- Site identifier = To uniquely identify a site (a VPN can contain multiple sites, e.g. CE1 and CE3 are different sites)
- VPN identifier = To uniquely identify a VPN (all sites belonging to same VPN will have the same identifier, e.g. CE1 and CE3 belong to same VPN)
RD is Site identifier or VPN identifier ?
RT is VPN identifier ?
Please tell what RD, CE3 will use in its prefixs ? Will it use the same RD as CE1 ?
The VPN ID is neither, it’s a “separate” ID that you can attach to VPNs if you want. For example:
R1#show run | begin vrf ip vrf BLUE rd 1:1 vpn id A1:1234 route-target export 1:1 route-target import 1:1
the VPN ID has the following format:
- OUI: 3 bytes for the organizationally unique identifier.
- VPN-Index: 4 bytes to identify the VPN itself.
The site ID is something else too…this is used in VPLS. Don’t confuse the VPN ID / Site ID with RD/RT, those are different things.
For each customer (or each VPN) we use a different VRF. Since different customers could use the same prefixes, we use the RD to make unique VPN routes. So for each VRF, we use a different RD.
Thank you for the article.
I could get hold of everything other than why we need vpn label and what are its contents? Why wouldn’t only transport label be enough ?
The VPN label is required for the data plane.
Let’s say we don’t have a VPN label. When a PE router receives an IP packet from its upstream neighbor, how does it know to which VRF the IP packet belongs? It has no idea
There’s nothing in the IP packet that can help us to identify to which VRF it should belong. To fix this problem, we use the VPN label. This helps us to differentiate the different IP packets and we use them to select to which VRF we should forward the packet.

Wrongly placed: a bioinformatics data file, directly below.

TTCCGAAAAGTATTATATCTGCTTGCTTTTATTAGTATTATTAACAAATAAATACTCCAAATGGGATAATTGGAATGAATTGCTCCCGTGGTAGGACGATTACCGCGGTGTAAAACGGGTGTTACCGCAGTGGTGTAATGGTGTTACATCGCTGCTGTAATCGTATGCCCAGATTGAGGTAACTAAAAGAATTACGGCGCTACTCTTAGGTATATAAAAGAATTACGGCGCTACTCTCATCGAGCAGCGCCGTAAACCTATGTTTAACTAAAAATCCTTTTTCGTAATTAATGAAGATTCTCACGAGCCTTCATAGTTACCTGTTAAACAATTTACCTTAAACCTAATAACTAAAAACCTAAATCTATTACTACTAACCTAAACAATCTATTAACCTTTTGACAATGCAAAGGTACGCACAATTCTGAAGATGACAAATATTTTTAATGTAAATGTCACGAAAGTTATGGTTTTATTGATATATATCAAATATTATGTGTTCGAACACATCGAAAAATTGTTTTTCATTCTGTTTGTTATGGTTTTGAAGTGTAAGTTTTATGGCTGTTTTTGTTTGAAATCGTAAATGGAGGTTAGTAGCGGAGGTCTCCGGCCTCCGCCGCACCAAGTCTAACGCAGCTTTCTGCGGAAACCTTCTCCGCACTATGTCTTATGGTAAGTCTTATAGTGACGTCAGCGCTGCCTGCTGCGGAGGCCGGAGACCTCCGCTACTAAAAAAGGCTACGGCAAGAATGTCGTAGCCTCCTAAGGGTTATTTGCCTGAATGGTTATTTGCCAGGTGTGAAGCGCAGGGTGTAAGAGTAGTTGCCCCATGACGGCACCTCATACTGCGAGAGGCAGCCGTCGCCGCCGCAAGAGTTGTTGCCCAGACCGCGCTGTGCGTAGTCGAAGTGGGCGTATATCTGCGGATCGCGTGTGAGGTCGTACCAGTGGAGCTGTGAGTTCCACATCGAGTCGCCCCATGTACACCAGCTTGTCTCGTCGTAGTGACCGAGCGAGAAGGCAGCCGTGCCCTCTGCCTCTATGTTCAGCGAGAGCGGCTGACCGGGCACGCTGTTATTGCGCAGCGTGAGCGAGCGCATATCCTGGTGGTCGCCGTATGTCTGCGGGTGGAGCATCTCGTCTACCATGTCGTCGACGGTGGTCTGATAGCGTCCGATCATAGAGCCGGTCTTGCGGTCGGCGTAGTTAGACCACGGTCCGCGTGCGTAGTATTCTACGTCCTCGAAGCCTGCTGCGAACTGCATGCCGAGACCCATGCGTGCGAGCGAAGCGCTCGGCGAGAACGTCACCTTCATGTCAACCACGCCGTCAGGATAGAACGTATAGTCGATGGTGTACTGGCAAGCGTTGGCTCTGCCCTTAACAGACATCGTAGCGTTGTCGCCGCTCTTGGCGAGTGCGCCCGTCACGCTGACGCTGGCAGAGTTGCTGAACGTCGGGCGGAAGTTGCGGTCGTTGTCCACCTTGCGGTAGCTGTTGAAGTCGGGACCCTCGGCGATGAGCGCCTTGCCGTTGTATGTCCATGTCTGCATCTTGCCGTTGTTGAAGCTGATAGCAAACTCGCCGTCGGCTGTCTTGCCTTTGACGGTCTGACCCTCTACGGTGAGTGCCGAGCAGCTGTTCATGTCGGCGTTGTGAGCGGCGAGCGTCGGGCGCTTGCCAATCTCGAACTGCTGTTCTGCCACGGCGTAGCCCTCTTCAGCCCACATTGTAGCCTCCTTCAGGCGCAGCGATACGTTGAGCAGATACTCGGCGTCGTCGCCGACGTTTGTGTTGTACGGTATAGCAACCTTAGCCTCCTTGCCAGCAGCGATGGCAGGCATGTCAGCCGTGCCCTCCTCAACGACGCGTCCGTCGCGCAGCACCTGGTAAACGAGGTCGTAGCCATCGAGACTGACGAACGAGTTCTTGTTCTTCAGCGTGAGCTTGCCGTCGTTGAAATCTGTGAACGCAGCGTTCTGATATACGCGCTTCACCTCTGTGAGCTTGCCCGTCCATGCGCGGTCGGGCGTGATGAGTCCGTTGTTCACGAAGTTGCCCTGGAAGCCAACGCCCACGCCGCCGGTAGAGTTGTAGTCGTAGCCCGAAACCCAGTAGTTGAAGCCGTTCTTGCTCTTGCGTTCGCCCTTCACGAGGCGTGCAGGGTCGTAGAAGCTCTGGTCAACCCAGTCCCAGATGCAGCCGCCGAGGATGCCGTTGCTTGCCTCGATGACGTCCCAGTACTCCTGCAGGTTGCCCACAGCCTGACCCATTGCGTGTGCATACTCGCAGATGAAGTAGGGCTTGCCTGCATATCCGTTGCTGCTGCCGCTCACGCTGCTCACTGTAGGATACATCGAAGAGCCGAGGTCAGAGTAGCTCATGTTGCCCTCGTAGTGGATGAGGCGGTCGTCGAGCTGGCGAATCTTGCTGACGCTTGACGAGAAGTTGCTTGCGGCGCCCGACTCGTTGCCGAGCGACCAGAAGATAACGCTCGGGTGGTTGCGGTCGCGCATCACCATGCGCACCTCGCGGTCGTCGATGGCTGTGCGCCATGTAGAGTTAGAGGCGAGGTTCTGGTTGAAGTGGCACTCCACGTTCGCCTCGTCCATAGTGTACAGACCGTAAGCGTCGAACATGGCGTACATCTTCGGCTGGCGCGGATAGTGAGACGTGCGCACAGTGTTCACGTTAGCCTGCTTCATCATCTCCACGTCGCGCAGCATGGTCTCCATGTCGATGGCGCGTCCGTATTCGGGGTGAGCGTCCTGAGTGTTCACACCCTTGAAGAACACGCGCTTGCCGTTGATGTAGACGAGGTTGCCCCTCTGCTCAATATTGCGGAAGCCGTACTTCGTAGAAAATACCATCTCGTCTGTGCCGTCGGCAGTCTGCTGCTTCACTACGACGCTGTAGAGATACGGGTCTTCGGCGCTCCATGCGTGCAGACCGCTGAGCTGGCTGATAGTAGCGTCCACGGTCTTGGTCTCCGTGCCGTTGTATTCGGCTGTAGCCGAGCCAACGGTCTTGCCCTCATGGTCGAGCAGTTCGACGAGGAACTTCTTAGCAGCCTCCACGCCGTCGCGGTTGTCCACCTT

Does that help?
So, ingress PE imposes 2 labels to the traffic packet entering the MPLS cloud on its way to the other location to the other side of MPLS:
- transport label (top label):
- helps the traffic packet find its way out though MPLS cloud to the right PE
- is different between each pair pf LSRs (because is changed by each LSR)
- is popped out by penultimate LSR => so egress PE will receive the packet with only one label - VPN label.
- VPN label (bottom label):
- ingress PE allocates a different label to each client vrf (e.g: will allocate VPN label =100 for VPN client - Nestle).
- egress PE receives packet with only VPN label. based on VPN label the egress PE will know which (!) client belongs this packet to. This is because each PE has several clients - each one has a separate routing table (known as vrf). And each interface facing to client side belongs to a certain vrf.
- so egress PE will look at the VPN label, will see that its value is 100 and will know that the packet belongs to VRF Nestle). So will pop the VPN label and will put the packet on the exit interface which belongs to vrf Nestle).
->> If VPN label will not exist, egress PE will receive a UNlabeled packet (the transport label has been popped by previous LSR) and will not know where (which interface) to send this packet to (or in other words which client this packet belongs to).
Thank you Rene and Adrian. Got the concept now.
Understand that we will configure the VRF and VPN only on the PE routers for a customer that cross over the core of the service provider network (P router), and P routers will only do switching based on labels, that’s MPLS. Why not service provider network and P routers just run OSPF or EIGRP, instead of MPLS LDP protocol?
19 posts were merged into an existing topic: MPLS Layer 3 VPN Explained
OSPF and EIGRP are only used for IP routing, they advertise prefixes only. MPLD LDP is used since it’s the protocol that advertises labels.